Thursday, May 12, 2011

How Not to Do Safety and Security

If you haven't been following the US Congressional hearing on the victimization of Peace Corps volunteers, read this disturbing AP news article. This is a classic example of why thinking about and implementing safety and security is so important. While there are always two sides to a story, for a large and well-funded organization to behave in the manner described is appalling. What is especially pathetic is this situation has been known about for years, but officials chose not to do anything about it. In my opinion, a humanitarian organization has a moral obligation and duty to mitigate risk as best as possible for its staff members and to support them following an incident. To do anything less, runs counter to basic humanitarian principles. You always look out for your people...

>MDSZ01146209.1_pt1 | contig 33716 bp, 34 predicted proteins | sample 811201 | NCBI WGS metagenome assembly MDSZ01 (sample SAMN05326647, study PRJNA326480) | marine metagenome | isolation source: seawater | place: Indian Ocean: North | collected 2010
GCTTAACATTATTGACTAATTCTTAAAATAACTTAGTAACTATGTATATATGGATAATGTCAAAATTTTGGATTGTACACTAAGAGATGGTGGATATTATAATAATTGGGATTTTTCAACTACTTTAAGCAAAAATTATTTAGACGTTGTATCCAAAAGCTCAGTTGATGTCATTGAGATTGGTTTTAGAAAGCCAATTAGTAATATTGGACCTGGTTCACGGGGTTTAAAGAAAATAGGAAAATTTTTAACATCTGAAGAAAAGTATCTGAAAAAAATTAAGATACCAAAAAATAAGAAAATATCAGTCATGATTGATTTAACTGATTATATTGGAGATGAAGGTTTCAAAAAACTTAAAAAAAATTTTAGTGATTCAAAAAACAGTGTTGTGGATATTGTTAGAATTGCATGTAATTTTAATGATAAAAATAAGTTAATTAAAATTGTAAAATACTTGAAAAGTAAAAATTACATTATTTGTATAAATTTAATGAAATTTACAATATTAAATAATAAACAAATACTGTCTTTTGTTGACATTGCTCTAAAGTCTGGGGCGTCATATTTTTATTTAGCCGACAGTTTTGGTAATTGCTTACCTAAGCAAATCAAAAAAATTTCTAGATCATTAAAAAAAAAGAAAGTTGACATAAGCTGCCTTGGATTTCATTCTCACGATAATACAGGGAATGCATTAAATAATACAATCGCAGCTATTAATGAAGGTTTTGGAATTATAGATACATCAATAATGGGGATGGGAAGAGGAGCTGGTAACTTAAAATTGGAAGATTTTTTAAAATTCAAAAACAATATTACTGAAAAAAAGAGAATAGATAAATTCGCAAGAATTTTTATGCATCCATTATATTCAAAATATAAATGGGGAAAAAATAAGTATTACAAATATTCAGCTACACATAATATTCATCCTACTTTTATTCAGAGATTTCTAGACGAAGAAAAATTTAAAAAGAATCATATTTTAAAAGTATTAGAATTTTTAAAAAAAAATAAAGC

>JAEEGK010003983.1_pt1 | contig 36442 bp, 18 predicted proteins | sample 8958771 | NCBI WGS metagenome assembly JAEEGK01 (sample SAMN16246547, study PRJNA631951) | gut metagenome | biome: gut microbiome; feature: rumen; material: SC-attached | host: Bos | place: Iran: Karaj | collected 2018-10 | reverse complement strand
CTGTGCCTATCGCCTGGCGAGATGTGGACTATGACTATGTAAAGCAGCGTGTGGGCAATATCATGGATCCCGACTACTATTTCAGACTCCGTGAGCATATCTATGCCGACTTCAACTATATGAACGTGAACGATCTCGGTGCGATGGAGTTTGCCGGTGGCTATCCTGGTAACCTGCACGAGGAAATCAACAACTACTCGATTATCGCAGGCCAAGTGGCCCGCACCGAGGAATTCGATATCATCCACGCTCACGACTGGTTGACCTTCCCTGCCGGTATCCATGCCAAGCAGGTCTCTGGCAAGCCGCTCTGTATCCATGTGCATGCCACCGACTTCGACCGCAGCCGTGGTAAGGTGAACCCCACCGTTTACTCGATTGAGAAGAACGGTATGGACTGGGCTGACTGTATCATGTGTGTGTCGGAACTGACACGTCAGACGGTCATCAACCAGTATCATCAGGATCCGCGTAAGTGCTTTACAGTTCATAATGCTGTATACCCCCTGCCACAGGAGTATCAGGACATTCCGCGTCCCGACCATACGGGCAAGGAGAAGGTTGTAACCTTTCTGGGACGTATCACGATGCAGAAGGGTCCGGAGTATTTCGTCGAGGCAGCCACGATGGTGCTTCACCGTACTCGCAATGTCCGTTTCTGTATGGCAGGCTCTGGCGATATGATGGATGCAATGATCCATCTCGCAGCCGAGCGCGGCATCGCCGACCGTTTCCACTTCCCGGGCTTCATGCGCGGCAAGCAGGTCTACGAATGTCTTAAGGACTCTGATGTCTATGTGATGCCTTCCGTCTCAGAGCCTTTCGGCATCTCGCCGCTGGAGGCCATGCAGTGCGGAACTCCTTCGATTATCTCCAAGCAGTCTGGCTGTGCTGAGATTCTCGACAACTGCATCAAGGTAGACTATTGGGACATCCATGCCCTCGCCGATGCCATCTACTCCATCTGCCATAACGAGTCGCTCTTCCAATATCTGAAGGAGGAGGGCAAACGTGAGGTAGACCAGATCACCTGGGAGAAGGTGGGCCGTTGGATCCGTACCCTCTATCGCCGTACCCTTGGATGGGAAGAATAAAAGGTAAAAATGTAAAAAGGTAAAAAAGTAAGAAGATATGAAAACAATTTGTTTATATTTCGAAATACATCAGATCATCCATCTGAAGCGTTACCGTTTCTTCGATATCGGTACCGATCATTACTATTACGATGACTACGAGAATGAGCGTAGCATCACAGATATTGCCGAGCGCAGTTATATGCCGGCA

Anonymous Anonymous said...

It's a shame that the singular exceptions latched on by the media create such a shadow of condemnation and critique against the Peace Corps. Considering that these incidences are confidential, there is simply no way to share the majority of successful treatments and actions to address victims of sexual assaults. Most, in fact, do not wish to re-live these horrible experiences. Consequently, a counter-defense to these hearings are not likely to occur. The exceptions are disgusting and heartbreaking, but that they elicit such ignorant, knee-jerk responses from pundits and "experts" is the greater shame when truth takes a backseat to sensationalism.

6:38 AM  

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